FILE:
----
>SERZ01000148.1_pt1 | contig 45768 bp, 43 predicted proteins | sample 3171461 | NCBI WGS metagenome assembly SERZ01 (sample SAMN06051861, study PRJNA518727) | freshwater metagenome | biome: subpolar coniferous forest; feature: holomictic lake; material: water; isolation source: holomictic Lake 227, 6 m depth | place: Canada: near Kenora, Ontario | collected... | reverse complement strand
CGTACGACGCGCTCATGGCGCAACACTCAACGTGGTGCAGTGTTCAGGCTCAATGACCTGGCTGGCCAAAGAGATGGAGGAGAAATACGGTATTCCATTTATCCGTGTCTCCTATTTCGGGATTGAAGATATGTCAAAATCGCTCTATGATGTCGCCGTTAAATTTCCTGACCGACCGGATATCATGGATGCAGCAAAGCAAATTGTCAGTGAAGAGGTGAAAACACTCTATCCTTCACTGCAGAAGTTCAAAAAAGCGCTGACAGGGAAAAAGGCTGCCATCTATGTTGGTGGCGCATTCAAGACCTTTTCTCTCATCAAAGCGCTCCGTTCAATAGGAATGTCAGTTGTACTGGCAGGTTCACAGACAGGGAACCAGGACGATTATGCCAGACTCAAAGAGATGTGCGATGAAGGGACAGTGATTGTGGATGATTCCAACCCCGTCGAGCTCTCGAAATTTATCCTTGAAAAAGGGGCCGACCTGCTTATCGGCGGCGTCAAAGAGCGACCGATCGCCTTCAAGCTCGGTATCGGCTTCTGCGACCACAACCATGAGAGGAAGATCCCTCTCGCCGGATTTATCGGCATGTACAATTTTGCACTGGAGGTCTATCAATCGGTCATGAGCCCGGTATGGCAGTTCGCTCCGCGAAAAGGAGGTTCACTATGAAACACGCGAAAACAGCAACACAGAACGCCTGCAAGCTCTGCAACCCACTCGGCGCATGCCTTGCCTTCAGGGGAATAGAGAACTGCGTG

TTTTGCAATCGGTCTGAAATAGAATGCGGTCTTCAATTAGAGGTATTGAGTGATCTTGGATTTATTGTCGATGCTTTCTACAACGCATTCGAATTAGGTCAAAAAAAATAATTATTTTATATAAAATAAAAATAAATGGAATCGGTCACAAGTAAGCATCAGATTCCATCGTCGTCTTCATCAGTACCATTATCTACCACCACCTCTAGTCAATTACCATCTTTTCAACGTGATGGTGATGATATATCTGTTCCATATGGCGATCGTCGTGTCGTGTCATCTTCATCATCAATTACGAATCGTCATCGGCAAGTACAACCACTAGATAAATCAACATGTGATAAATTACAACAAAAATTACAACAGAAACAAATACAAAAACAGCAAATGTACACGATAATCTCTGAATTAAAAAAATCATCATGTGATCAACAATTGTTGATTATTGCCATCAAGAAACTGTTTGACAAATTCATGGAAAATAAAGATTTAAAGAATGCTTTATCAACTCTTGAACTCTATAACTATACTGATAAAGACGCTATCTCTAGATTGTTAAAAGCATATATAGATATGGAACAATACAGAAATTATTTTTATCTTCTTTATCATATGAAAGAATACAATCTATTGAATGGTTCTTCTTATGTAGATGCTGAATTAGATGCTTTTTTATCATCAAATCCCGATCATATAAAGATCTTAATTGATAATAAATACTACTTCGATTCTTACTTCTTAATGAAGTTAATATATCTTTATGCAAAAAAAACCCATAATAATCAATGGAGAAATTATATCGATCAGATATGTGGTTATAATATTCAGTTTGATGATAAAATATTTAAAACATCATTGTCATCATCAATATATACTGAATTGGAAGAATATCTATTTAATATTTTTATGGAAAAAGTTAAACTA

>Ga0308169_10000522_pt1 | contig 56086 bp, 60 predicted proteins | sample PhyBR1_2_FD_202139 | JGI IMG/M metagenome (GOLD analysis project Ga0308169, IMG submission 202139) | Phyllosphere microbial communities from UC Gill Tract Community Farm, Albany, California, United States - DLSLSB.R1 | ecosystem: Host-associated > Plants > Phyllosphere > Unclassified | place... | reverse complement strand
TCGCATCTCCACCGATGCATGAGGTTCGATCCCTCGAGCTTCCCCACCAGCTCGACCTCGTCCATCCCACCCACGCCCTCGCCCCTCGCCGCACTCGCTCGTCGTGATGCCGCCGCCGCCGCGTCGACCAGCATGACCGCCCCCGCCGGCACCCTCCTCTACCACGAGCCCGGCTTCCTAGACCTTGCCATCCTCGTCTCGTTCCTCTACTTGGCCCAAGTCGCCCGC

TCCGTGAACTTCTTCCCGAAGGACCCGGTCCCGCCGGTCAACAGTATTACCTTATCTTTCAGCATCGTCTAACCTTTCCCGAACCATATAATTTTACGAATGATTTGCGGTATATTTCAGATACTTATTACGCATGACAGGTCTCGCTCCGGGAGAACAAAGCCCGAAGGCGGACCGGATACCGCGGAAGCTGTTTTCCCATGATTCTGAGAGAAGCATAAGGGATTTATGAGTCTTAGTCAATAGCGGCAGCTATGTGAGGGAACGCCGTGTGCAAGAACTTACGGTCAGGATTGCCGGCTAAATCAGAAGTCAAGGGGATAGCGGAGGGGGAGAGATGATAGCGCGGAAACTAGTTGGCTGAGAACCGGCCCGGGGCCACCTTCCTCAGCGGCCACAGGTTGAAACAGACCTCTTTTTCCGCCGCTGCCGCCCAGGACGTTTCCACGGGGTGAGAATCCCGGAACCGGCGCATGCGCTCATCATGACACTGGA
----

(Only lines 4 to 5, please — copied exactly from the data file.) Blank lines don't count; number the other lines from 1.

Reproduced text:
>Ga0308169_10000522_pt1 | contig 56086 bp, 60 predicted proteins | sample PhyBR1_2_FD_202139 | JGI IMG/M metagenome (GOLD analysis project Ga0308169, IMG submission 202139) | Phyllosphere microbial communities from UC Gill Tract Community Farm, Albany, California, United States - DLSLSB.R1 | ecosystem: Host-associated > Plants > Phyllosphere > Unclassified | place... | reverse complement strand
TCGCATCTCCACCGATGCATGAGGTTCGATCCCTCGAGCTTCCCCACCAGCTCGACCTCGTCCATCCCACCCACGCCCTCGCCCCTCGCCGCACTCGCTCGTCGTGATGCCGCCGCCGCCGCGTCGACCAGCATGACCGCCCCCGCCGGCACCCTCCTCTACCACGAGCCCGGCTTCCTAGACCTTGCCATCCTCGTCTCGTTCCTCTACTTGGCCCAAGTCGCCCGC